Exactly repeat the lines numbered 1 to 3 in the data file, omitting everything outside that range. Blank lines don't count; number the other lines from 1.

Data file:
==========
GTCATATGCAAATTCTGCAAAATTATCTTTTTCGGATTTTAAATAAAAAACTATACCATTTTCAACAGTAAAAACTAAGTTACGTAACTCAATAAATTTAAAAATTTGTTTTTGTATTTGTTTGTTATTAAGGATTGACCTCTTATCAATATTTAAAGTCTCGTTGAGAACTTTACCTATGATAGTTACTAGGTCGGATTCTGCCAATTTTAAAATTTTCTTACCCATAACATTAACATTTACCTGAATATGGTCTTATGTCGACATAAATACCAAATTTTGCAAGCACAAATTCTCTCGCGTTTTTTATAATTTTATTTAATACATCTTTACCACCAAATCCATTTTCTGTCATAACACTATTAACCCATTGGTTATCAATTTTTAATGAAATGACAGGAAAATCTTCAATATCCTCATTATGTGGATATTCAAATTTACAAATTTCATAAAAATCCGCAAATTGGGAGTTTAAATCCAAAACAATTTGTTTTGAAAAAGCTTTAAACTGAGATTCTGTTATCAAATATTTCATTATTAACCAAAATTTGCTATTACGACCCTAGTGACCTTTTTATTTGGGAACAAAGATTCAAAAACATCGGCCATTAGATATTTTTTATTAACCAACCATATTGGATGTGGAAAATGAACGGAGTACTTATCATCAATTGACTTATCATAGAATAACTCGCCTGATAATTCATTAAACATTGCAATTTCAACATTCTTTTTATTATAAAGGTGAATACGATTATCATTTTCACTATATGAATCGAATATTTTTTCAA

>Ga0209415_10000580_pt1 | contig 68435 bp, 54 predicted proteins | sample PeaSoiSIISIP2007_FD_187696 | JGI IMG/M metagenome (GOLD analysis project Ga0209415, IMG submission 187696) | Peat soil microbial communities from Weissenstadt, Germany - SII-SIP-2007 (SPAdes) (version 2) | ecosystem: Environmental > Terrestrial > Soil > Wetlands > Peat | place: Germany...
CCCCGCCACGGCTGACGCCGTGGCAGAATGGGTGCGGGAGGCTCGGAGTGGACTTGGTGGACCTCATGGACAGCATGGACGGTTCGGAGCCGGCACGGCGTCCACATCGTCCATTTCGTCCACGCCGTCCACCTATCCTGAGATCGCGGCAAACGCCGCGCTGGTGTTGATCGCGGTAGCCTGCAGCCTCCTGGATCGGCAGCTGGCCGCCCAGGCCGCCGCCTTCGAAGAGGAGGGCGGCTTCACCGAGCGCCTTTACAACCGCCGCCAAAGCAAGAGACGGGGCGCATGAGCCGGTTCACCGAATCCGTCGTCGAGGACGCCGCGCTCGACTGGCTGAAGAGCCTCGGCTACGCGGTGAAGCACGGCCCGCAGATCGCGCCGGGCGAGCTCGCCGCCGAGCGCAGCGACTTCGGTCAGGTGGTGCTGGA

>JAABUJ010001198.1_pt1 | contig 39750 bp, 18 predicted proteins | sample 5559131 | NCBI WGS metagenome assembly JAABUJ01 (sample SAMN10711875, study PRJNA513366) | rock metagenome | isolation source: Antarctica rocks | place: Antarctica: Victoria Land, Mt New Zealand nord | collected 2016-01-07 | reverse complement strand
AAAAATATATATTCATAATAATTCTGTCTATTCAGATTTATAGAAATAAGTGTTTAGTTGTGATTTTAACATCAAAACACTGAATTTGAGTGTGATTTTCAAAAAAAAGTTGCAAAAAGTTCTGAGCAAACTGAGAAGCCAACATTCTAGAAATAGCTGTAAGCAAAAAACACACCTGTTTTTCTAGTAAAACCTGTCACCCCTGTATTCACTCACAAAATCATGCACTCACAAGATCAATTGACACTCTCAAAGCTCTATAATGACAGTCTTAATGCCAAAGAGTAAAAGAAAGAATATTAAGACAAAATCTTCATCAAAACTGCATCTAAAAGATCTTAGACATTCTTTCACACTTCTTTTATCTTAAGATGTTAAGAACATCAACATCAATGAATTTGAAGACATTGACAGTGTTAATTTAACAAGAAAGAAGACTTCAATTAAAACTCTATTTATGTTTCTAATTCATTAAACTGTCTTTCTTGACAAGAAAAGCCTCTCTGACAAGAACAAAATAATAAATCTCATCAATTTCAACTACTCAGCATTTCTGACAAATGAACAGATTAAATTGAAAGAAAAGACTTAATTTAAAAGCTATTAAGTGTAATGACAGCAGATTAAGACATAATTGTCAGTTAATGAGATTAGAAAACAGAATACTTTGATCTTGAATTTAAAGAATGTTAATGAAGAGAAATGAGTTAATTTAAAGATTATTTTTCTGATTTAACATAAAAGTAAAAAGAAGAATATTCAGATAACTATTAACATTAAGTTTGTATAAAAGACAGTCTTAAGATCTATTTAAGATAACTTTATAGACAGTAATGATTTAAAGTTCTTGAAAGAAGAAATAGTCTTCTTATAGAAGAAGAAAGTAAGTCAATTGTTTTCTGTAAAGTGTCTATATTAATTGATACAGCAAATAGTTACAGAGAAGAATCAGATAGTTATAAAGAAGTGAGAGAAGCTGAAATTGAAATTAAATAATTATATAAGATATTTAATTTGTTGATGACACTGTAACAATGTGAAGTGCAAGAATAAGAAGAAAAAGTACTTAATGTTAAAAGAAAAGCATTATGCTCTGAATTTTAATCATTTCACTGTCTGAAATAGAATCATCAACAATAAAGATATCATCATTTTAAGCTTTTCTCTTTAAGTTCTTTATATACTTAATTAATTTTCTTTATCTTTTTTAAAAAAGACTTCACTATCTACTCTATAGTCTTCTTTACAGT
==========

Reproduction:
GTCATATGCAAATTCTGCAAAATTATCTTTTTCGGATTTTAAATAAAAAACTATACCATTTTCAACAGTAAAAACTAAGTTACGTAACTCAATAAATTTAAAAATTTGTTTTTGTATTTGTTTGTTATTAAGGATTGACCTCTTATCAATATTTAAAGTCTCGTTGAGAACTTTACCTATGATAGTTACTAGGTCGGATTCTGCCAATTTTAAAATTTTCTTACCCATAACATTAACATTTACCTGAATATGGTCTTATGTCGACATAAATACCAAATTTTGCAAGCACAAATTCTCTCGCGTTTTTTATAATTTTATTTAATACATCTTTACCACCAAATCCATTTTCTGTCATAACACTATTAACCCATTGGTTATCAATTTTTAATGAAATGACAGGAAAATCTTCAATATCCTCATTATGTGGATATTCAAATTTACAAATTTCATAAAAATCCGCAAATTGGGAGTTTAAATCCAAAACAATTTGTTTTGAAAAAGCTTTAAACTGAGATTCTGTTATCAAATATTTCATTATTAACCAAAATTTGCTATTACGACCCTAGTGACCTTTTTATTTGGGAACAAAGATTCAAAAACATCGGCCATTAGATATTTTTTATTAACCAACCATATTGGATGTGGAAAATGAACGGAGTACTTATCATCAATTGACTTATCATAGAATAACTCGCCTGATAATTCATTAAACATTGCAATTTCAACATTCTTTTTATTATAAAGGTGAATACGATTATCATTTTCACTATATGAATCGAATATTTTTTCAA

>Ga0209415_10000580_pt1 | contig 68435 bp, 54 predicted proteins | sample PeaSoiSIISIP2007_FD_187696 | JGI IMG/M metagenome (GOLD analysis project Ga0209415, IMG submission 187696) | Peat soil microbial communities from Weissenstadt, Germany - SII-SIP-2007 (SPAdes) (version 2) | ecosystem: Environmental > Terrestrial > Soil > Wetlands > Peat | place: Germany...
CCCCGCCACGGCTGACGCCGTGGCAGAATGGGTGCGGGAGGCTCGGAGTGGACTTGGTGGACCTCATGGACAGCATGGACGGTTCGGAGCCGGCACGGCGTCCACATCGTCCATTTCGTCCACGCCGTCCACCTATCCTGAGATCGCGGCAAACGCCGCGCTGGTGTTGATCGCGGTAGCCTGCAGCCTCCTGGATCGGCAGCTGGCCGCCCAGGCCGCCGCCTTCGAAGAGGAGGGCGGCTTCACCGAGCGCCTTTACAACCGCCGCCAAAGCAAGAGACGGGGCGCATGAGCCGGTTCACCGAATCCGTCGTCGAGGACGCCGCGCTCGACTGGCTGAAGAGCCTCGGCTACGCGGTGAAGCACGGCCCGCAGATCGCGCCGGGCGAGCTCGCCGCCGAGCGCAGCGACTTCGGTCAGGTGGTGCTGGA